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About the virtual exhibition...

To commemorate the 25th anniversary of the launch of the End Conscription Campaign (ECC), the South African History Archive (SAHA) has developed this virtual exhibition to document how this campaign provided a voice for young white South Africans opposed to an increasingly militant apartheid state.

The ECC was launched in 1984 as a widely publicised radical collective of activists and conscientious objectors opposed to the application of the Defence Act (1957) in 1967, compelling all white South African men to serve a minimum of two years in the South African Defence Force (SADF). Tens of thousands of prospective conscripts opposed being forced into cross-border raids in South-West Africa (Namibia), Angola - and particularly their deployment in segregated townships.

The ECC thus provided a platform for white South Africans to take a united political stand around an issue that directly affected them. The ECC was fundamentally an anti-war movement, but the fact of its existence during the turbulent 1980s linked it to the broader anti-apartheid resistance movement. The strength of the ECC was disproportionate to the number of its members. This reflected how far-reaching its support base was in the white community, particularly amongst conscientious objectors, whose refusal to serve was founded on both ethical and ideological reasons.

The energy of the ECC is exemplified in the poster art showcased in this virtual exhibition. SAHA's poster collection is made up of creative and didactic works largely designed and illustrated by unknown ECC members and supporters, students and community members. It is hoped that this virtual exhibition will do justice to the flurry of creativity inspired by their cause, and that it will stimulate a growing knowledge about the role of the ECC in opposing the apartheid regime, and more generally, about the dangers of state militarism.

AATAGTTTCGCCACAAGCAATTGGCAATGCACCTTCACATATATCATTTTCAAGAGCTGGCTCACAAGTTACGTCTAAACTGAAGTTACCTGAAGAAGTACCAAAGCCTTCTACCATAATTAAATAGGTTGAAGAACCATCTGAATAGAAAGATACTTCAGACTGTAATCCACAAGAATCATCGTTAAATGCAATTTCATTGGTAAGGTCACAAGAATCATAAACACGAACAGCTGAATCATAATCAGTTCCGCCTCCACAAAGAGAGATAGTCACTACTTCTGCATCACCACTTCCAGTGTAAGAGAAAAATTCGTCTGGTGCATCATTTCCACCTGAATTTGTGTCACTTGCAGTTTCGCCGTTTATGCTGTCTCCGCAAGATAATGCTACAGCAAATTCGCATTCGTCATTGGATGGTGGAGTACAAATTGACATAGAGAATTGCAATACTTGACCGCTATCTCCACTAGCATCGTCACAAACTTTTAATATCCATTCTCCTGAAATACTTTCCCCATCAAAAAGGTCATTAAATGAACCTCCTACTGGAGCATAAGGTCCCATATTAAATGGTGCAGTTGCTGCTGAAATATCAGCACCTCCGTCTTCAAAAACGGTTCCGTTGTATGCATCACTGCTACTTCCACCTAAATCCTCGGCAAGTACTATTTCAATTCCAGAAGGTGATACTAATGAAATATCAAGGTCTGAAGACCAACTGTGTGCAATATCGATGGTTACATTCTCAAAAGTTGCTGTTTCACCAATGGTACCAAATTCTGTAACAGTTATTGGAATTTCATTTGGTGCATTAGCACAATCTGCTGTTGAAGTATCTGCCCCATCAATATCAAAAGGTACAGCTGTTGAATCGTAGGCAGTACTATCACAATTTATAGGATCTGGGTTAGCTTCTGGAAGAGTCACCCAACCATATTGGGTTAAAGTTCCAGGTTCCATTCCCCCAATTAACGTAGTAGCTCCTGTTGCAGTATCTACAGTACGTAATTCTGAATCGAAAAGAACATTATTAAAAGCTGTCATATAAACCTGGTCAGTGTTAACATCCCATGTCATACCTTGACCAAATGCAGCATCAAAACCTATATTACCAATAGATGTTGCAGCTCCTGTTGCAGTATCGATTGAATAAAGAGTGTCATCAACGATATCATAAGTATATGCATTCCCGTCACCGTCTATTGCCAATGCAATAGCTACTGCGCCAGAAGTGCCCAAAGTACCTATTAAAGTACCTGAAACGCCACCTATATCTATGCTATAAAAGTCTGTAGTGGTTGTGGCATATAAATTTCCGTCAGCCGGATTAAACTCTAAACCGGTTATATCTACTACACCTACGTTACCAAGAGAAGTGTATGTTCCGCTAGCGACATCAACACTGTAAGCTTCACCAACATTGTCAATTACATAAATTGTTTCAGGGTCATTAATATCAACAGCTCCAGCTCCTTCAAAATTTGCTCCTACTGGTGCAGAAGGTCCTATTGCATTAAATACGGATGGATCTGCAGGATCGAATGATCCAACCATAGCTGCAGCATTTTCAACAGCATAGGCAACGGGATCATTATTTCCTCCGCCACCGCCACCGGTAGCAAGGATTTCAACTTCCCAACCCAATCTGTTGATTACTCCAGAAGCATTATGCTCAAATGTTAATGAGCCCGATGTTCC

Ending conscription remains central to global struggles for justice. From 1 to 12 October 2009, three Israeli conscientious objectors, members of the Shministim, travelled South Africa as guests of the ECC and Open Shuhada Street (OSS). Their presence has demonstrated that the spirit of the ECC extends beyond the restrictions of the society within which it was created, and, mostly, that there is always a hope for peaceful change and human rights for all, no matter how insurmountable the obstacles may seem.
If you know of materials or collections that would complement this exhibition or if you would like more information about this project, please contact SAHA.




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